M471 | Cabin on the Fraser, B.C., "The Bacon is Cooked"
Cabin on the Fraser, B.C., "The Bacon is Cooked"
About 1862, 19th century
Watercolour, gouache and graphite on paper
22.6 x 31.4 cm
Gift of Mr. David Ross McCord
© McCord Museum
Keywords: Painting (2229) , painting (2227)
Keys to History
In 1860, prospectors from the Fraser River gold rush discovered new gold deposits in the Cariboo Mountains, a short distance north. With that, the second British Columbia gold rush was underway, square in the middle of traditional native land. Men numbering in the tens of thousands poured into Canada from the United States, Great Britain and Europe. A number of natives also took part and, like the Chinese arrivals, held jobs such as guides, porters, prospectors and suppliers.
It was, for miners, the nature of their work to be constantly on the move. They were a nomadic group for whom towns served as temporary lodging rather than a place to settle down. William Hind, an artist who came to Cariboo during this period, depicted the life of miners through a series of works. This one portrays a group of men in a cabin.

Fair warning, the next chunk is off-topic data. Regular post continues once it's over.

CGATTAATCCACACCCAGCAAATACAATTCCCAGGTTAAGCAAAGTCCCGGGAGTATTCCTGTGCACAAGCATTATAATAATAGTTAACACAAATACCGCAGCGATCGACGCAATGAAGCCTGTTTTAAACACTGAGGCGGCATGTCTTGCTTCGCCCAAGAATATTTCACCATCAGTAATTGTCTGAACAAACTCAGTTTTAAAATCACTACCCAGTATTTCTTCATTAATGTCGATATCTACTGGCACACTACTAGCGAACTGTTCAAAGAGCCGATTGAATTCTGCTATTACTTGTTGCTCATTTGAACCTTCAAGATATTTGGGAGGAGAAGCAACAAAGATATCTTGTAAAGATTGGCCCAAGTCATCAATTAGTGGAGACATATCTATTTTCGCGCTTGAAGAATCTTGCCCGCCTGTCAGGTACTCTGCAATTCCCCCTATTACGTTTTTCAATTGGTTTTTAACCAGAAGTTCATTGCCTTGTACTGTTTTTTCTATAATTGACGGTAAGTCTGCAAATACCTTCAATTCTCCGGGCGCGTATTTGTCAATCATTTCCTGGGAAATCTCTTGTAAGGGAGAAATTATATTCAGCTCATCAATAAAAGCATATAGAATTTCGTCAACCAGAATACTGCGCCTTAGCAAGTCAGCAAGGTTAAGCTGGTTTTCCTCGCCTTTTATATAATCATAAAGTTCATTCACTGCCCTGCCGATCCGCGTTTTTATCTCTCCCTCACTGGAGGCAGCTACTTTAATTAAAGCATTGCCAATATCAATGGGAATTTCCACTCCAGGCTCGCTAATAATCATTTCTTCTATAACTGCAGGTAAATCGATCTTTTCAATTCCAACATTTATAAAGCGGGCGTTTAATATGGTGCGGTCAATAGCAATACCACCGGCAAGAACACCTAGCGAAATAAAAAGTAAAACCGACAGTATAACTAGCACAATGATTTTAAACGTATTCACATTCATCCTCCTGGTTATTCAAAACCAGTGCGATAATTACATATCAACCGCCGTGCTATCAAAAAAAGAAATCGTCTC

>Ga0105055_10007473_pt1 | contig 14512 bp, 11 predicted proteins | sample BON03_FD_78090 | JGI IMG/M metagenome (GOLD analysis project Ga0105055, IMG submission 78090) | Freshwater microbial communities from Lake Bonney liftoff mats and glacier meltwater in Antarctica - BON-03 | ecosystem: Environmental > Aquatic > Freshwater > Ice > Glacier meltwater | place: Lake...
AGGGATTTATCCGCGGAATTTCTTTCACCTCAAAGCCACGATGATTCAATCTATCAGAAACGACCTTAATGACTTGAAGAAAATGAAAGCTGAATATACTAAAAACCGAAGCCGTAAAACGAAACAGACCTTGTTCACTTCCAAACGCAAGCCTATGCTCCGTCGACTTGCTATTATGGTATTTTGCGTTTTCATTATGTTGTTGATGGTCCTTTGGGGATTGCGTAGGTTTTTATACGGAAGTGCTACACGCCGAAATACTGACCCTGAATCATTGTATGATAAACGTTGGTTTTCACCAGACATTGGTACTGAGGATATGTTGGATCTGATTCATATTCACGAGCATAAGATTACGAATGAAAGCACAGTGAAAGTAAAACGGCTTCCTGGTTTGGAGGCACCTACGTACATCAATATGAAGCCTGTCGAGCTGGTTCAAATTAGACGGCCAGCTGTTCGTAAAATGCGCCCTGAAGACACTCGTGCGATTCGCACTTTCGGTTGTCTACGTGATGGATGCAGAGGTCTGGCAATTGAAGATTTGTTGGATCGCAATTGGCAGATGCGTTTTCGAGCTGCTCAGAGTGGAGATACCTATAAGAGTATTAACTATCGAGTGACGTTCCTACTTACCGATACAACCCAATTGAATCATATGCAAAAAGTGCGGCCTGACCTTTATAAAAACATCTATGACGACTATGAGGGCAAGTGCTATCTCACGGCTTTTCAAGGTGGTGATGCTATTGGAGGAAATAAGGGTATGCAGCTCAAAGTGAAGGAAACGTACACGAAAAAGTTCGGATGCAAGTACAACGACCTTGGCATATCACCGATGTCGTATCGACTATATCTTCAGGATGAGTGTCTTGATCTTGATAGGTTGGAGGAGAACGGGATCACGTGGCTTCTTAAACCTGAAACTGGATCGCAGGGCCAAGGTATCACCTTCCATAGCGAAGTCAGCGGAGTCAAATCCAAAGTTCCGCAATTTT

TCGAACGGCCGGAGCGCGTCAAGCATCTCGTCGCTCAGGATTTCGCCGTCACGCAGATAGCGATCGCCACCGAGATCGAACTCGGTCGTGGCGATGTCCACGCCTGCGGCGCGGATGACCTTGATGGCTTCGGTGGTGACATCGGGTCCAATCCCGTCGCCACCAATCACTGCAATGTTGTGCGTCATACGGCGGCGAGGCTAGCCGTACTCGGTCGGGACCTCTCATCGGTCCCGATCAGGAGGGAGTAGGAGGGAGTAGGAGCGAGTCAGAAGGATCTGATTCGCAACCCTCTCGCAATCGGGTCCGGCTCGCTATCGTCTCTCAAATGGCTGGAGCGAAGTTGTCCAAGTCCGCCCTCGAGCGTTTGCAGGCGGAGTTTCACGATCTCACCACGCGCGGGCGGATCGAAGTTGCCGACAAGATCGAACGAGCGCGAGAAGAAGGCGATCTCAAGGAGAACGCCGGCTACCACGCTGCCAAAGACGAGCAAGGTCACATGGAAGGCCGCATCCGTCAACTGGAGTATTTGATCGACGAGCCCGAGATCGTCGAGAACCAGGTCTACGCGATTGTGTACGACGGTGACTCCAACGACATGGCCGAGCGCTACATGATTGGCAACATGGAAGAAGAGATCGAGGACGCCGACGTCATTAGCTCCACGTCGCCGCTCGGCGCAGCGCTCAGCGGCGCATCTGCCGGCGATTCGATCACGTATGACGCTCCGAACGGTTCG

The cost of living was extremely high for miners, as this letter from a miner working near Barkerville describes: "Supplies are so expensive, however, that very few miners are able to stay long enough to work their claims properly. I can earn $10.00 a day but the money is soon spent. Flour, beans, sugar, salt and rice each cost $1.25 a pound [.460 kg]." (Conner, 1985: 132)
The miner's fare was mostly bacon, beans and bannock (traditional native bread).
In a letter to his brother in 1863, William Hind described his experience in the region: "Cariboo is a mining region that has proven itself difficult to reach, difficult to penetrate and unjust in the division of its wealth." (Hughes, 2002: 132)
The second gold rush, which took place in the Cariboo district, began in 1860 and lasted until 1865. It remains British Columbia's most famous gold rush.
Following the boom years of the gold rush, British Columbia's population was in decline. In 1871, the region's total population was approximately 40,000, including 30,000 natives. It would be the 1880s before white settlers formed the majority.